There is a lasting work of Mitridat II at Bistoon. The monument is located between the Statue of Hercules and inscription of Darius. Unfortunately, the inscription of Sheikh Alikhan Zanganeh has somehow erased part of it, but still two big faces can be discerned on the left side of it. The remnants of Greece inscription are over it and vestiges of another work of art can be seen to its right. On the left side, there is a picture of three horse riders along with a short Greek inscription.
Professor Girshmann maintains that it is no accident that this inscription has been created on the foot of the bas-relief of Darius, the powerful Achaemenid king. The Ashkanid king has intended to introduce himself as a progeny of the glorious Achaemenids and create a link between Ashkanid and Achaemenid dynasties.
On the east of the bas-relief of Mitridat II and on the same rock, one of his successors, that is, Goudarz II (46-51 AD), has left an inscription behind. The inscription demonstrates triumph of Goudarz II over his rival, Mehrdad.
Inscription of Sheikh Alikhan Zanganeh’s Endowment
Sheikh Alikhan Zanganeh, who lived under Shah Soleiman Safavid, had endowed some lands and buildings, including a caravansary to be used by seyeds (those descending from Prophet Mohammad (PBUH) and his progeny) and the letter of endowment has been inscribed on one of the ancient inscriptions (Goudarz and Mehrdad inscription).
Bistoon Inscription (Darius Inscription)
Just 30 km to the east of Kermanshah and at a height of 100 m on a cliff, there is the famous Darius Inscription, aka. Bistoon inscription, which had not been discovered until 2006 (?). The first person to climb that cliff was Rawlinson, who copied the first column of the ancient Persian text. He was a British officer assigned to train Iranian soldiers. His studies in 1857 drew the attention of the Royal Asian Society of London as well as many scientists. Then in 1948-49, George Cameron, studied the inscription again and thoroughly. The results of his studies on Bistoon inscription was that it is consisted of three ancient new Elamite, new Babylonian or Acadian handwriting. After the ancient Persian text was deciphered, it was made clear that the pictures belonged to Darius, two of his military commanders, and 10 rebels who had risen against his rule when he had just ascended to the throne and the inscription explains how the insurgents were punished.
The inscription is 20.5 m by 7.8 m in area. Total lines of designs have an area of 120 square meters. It is said that Bistoon Inscription is the most important reason why the whole complex has been registered as world heritage.
If we considered Iran the gate of Asia, there is a place beside Bistoon Pond which has been a good camping place for caravans who happened to show up there. Although relics found around the pond are much older, the pond contains evidence at its bottom and on its sides which show that it has not been suitably explored thus far. It was only in 1999 that remnants of an old road were found there.
Old Road near Bistoon Pond
The existing road has been the sole road connecting Kermanshah to Hamedan until the 1950s. It has, no doubt, been built over older roads. When digging around the road, remains of ancient rods as well as clay and adobe walls can be found. Excavations near the road show that there is an old road dating back to Islamic era which is certainly standing atop of cultural and historical relicts dating back to pre-Islamic eras.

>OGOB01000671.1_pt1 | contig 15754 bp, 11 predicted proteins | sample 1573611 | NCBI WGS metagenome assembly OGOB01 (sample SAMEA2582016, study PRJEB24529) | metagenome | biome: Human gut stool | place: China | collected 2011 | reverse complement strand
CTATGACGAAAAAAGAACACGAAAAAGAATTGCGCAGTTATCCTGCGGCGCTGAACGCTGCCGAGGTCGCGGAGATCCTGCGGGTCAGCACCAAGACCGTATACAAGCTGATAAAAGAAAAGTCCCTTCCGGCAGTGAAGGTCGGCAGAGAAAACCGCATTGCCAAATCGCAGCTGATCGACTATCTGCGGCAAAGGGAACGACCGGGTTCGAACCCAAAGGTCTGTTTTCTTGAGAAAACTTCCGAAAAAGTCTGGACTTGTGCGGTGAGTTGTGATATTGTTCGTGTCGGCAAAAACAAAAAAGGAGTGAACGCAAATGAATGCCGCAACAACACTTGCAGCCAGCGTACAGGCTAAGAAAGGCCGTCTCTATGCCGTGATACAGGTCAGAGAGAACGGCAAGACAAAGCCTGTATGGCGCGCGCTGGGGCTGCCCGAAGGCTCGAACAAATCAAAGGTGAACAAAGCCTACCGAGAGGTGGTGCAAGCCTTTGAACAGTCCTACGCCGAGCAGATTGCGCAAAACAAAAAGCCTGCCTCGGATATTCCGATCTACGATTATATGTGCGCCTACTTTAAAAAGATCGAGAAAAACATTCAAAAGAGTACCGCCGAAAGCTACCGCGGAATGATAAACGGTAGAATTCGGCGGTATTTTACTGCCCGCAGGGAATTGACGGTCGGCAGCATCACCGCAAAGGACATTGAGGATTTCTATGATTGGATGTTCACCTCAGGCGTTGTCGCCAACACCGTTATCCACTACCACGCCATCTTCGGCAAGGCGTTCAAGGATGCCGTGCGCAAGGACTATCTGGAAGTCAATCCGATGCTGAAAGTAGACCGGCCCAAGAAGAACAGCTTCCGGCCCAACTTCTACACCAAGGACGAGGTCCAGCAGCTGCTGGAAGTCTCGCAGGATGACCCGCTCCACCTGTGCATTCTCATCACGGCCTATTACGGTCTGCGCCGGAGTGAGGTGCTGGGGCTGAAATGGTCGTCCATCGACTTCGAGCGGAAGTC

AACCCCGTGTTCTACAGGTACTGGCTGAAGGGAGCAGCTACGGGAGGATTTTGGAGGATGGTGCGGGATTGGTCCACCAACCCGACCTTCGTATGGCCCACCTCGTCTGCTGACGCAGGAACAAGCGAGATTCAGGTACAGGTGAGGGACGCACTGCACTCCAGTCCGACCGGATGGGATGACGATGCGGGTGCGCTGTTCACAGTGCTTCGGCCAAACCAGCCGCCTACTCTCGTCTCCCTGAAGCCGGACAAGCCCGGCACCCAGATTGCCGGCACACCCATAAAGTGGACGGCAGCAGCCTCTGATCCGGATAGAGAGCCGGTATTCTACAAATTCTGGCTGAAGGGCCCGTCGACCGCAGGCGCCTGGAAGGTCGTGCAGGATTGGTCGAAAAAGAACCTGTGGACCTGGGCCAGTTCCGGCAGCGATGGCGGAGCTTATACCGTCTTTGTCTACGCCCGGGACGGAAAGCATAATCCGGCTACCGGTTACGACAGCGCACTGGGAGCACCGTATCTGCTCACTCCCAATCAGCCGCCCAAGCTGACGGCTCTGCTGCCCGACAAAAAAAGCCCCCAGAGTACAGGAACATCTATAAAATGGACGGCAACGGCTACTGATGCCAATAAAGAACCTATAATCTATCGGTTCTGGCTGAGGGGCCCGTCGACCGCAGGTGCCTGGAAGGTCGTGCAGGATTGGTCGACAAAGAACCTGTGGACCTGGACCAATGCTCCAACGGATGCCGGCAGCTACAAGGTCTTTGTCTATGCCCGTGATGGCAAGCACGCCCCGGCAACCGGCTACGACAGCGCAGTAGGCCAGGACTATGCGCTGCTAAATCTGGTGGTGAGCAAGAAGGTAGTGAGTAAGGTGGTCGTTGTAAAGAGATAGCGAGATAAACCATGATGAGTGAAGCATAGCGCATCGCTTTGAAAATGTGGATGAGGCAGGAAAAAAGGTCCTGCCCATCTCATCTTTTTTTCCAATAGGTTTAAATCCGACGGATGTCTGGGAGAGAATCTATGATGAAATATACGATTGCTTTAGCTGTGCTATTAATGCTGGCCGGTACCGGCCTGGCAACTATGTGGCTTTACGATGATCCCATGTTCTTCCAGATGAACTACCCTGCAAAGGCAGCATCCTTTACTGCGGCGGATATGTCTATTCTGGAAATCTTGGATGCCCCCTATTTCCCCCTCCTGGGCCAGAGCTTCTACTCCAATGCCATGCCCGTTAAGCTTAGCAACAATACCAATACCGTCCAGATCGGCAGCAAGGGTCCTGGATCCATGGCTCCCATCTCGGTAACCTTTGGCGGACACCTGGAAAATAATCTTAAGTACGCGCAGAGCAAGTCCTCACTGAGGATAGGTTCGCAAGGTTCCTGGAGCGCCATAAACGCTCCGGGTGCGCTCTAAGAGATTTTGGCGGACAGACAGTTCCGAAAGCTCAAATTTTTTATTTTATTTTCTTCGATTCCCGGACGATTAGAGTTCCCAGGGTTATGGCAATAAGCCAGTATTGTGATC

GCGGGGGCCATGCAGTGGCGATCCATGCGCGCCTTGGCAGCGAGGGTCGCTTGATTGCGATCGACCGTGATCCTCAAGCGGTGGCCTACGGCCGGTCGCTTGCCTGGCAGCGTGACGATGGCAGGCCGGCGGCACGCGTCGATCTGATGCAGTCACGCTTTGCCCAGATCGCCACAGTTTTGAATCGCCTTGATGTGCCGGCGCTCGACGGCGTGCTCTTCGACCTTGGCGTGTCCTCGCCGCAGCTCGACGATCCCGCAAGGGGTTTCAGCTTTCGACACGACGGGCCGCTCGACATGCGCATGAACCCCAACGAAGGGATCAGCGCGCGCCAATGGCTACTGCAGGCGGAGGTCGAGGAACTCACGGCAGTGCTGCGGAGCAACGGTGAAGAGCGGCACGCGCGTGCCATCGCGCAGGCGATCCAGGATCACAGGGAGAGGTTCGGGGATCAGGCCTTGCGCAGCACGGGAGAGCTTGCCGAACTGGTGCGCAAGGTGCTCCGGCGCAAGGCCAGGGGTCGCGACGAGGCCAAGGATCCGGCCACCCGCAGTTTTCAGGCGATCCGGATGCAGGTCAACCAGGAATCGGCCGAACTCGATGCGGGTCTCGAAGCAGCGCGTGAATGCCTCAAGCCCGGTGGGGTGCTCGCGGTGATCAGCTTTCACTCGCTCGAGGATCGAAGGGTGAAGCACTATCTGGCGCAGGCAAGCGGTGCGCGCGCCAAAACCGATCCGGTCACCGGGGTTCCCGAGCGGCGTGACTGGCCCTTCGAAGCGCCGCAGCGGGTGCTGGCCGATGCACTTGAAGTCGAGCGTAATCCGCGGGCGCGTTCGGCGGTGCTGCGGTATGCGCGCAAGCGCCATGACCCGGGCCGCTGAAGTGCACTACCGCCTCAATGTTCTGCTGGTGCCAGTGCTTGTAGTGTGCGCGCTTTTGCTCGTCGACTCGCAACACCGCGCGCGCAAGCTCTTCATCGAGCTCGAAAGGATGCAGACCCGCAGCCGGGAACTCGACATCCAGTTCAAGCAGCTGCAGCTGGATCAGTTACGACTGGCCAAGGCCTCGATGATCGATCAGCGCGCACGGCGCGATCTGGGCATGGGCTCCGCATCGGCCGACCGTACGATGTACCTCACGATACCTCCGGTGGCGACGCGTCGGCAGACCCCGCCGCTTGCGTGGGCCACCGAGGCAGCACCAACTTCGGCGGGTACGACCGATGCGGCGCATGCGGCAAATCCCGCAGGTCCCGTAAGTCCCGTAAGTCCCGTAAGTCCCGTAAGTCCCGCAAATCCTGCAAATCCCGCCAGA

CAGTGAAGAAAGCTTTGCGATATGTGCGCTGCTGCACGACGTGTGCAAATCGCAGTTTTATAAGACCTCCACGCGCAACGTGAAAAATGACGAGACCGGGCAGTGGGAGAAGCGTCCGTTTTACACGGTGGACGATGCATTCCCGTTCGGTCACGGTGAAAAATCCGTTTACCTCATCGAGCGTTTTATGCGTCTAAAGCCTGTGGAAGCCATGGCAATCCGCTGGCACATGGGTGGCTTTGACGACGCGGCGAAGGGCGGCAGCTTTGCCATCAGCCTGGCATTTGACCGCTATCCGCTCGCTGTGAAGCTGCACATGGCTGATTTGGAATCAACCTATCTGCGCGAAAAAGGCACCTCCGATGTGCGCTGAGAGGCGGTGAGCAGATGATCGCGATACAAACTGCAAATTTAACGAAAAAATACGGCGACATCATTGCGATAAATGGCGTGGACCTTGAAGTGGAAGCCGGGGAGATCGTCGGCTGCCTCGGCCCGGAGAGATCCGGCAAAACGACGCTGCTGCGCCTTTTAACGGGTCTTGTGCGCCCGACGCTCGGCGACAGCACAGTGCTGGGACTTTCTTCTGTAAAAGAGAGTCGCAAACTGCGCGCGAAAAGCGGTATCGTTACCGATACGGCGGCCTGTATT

Farhad Tarash can be seen on an inscribed wall on Bistoon Mountain. The wall is locally known as Farhad Tarash (which means carved by Farhad in Persian). It is 180 m long and 33 m high. No other place in Iran has a mountain been carved so extensively.
Half-finished Sassanid Palace and Remains of Ilkhanid Caravansary
There is a building in Bistoon area in the distance between Safavid caravansary and Bistoon Pond, which dates back to Sassanid and Ilkhanid eras.
The building had been founded under Sassanid rulers, but it has not been finished and the work has stopped in early stages for unknown reasons.
Under Ilkhan rulers, the building was turned into a caravansary using the same stone walls of Sassanid building and Sassanid bricks. Since brick ceilings have fallen down, some speculate that maybe a natural disaster like a quake has been the reason. There are clay ovens in the vicinity which probably dated back to Teimuri era, in addition to ruins of a mosque and its altar, all built under Ilkhan rulers. They have been repaired after several instances of excavations. Unfortunately, the repairs have not been in line with original architecture of the building.
Huge Sassanid Wall
On the right side of Gamasiyab River to the south of Bistoon village, there is a long wall made of carved stone, rubble and mortar. The wall is 1,000 m long and 250 cm in thickness. The outward appearance of the wall is carved stone backed by rubblework. The wall is 4-5 m high. In view of capitals found at Bistoon, it seems that it has been probably a palace as big as the one whose remains could be seen in Qasr-e Shirin, which has not been finished.
Another theory has it that the wall has been a barrier for the royal hunting grounds pictures of which have been found at Vassan Arch. There is a cane field on the left side of the big arch which abounds in fish and ducks. The remains of another building dating back to Ilkhanid and Mongol era could be seen on top of the Sassanid wall.
There are stones scattered around Gamasiyab River which seem to be remnants of a Sassanid dam. After studies carried out in 1960-1971 by archeology institute of Germany, it was announced that “the Sassanid Bridge which has been built here over nine pillars and is locally known as Khosrow Bridge, has been built over Gamasiyab River." The riverbed under the bridge is cobblestoned and, from this viewpoint, it looks like bridges which had been built by Sassanids. The bridges are expected to regulate water distribution to downstream areas and, somehow, acted like modern dams.
Carved Sassanid Stones
Throughout Bistoon village and lands around it, there are carved stones carrying one or several signs dating back to Sassanid era. About 427 signs have been carved on stones (by Sassanid stonecutters). Surprises at Bistoon historical complex were so numerous that the representative of ICOMOS (International Council on Monuments and Sites) has proposed it to be registered among natural heritage of the world.